Sometimes the compost pile heats up to 160º F. When that happens, the heat may cause the microbes to go dormant or die which means that the composting process will stop because the microbes do the decomposing. They're the worker bees in composting.
Heat as well as moisture can be controlled with the pitchfork. The most useful instrument for moisture assessment is the human hand. If
it's waterlogged or dripping, it's too wet. The easiest way to find the proper moisture level is to squeeze the material in a bare hand, if it doesn't drip but feels moist like a wrung out wash cloth, the material has the right moisture. Hands can always be washed. Besides, if people don't like to get their hands dirty, they shouldn't be gardening and are probably avoiding life anyway.
If the material is too dry, add a little water while turning the material. If it's too wet, add dry material while turning the pile.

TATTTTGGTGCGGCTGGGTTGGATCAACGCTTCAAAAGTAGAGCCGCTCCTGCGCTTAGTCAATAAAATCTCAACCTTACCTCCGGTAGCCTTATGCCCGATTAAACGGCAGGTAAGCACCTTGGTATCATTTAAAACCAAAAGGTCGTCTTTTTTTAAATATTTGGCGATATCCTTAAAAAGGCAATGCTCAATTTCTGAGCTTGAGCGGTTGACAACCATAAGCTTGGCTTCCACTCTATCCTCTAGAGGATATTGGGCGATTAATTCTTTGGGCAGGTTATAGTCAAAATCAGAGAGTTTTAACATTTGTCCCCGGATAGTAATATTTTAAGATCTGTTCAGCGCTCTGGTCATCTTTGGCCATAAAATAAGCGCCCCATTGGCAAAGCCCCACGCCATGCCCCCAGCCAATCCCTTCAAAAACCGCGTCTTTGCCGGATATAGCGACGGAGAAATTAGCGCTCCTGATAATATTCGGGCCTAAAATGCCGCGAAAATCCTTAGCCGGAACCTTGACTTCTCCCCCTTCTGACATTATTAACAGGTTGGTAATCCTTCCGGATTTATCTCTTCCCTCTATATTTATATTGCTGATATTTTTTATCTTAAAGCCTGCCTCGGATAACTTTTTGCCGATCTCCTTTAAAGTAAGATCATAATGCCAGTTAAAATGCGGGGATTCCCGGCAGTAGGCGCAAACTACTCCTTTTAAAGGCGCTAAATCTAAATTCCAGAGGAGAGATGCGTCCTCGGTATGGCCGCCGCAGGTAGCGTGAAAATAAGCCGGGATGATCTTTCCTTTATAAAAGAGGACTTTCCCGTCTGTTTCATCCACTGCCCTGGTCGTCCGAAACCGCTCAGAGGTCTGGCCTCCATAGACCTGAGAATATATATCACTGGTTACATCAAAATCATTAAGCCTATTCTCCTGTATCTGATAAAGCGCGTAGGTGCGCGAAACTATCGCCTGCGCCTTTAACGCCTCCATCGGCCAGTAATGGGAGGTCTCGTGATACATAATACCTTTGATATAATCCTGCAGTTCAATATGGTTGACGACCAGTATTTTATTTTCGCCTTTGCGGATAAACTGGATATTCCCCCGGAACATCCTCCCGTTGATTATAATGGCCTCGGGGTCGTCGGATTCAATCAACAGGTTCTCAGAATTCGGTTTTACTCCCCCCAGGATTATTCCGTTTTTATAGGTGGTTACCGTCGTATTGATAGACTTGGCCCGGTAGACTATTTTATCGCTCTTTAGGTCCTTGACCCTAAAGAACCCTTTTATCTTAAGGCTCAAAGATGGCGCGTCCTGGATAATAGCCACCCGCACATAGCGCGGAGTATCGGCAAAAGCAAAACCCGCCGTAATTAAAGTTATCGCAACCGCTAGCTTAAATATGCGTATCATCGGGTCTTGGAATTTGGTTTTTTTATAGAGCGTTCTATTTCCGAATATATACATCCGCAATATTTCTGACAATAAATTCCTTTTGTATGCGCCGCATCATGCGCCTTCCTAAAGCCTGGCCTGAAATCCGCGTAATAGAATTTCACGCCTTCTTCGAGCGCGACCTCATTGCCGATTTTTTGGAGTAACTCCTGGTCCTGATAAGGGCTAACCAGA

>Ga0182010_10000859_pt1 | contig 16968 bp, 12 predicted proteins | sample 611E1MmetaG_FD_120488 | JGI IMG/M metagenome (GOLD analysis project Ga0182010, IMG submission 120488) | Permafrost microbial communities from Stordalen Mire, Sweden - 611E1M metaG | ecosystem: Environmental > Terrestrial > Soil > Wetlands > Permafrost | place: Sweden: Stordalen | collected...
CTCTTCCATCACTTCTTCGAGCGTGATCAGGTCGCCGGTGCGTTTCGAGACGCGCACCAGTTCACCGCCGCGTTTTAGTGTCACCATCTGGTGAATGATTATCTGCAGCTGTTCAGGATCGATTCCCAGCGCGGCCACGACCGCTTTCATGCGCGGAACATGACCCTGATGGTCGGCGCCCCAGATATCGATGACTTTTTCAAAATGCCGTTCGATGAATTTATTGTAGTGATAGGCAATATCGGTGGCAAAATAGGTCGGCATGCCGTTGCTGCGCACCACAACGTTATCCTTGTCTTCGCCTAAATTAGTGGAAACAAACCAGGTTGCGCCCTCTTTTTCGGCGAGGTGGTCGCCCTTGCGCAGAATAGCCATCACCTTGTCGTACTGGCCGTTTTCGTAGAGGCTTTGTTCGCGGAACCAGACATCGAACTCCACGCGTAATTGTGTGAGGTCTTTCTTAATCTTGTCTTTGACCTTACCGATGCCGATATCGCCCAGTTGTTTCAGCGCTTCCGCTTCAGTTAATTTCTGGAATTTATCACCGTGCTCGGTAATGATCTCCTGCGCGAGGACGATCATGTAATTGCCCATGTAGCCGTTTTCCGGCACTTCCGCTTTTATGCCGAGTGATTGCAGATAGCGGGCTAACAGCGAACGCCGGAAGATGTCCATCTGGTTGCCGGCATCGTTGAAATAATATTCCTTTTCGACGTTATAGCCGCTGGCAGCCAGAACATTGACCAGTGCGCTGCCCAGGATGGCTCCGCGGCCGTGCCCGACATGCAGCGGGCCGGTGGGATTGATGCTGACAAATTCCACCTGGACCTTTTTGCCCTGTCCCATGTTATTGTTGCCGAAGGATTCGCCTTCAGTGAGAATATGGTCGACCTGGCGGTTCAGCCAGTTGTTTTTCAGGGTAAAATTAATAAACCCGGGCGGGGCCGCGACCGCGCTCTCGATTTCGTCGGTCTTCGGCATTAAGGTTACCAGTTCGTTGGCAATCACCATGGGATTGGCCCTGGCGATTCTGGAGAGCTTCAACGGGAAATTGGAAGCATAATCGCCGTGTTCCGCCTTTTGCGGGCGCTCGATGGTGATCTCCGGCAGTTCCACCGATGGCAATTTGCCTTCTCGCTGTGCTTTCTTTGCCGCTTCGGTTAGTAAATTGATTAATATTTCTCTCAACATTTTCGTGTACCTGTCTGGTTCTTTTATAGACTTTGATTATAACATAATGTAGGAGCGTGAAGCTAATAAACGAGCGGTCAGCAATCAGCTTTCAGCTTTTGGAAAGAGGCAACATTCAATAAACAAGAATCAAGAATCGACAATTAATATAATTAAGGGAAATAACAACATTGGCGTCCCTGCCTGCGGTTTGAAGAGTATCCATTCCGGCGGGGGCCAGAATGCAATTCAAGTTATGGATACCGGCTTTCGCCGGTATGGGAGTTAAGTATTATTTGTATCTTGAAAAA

As with cooking in the kitchen, cooking compost in the backyard requires the right recipe, a 30:1 ratio of carbon to nitrogen. When the ratio is less than 30:1, such as 15:1 in table scraps, the material is called green and more than 30:1, such as 80:1 in old leaves, it's called brown. Examples of brown materials are dry leaves, sawdust, bark, straw, dry bread, egg shells, and shredded paper, of nitrogen materials vegetable and fruit scraps, tea leaves, coffee grounds, grass clippings, and manure. Since almost all organic material contains both carbon and nitrogen, probably the best measurement at the composter is 3:1 of brown to green. A good measuring instrument is a shovel.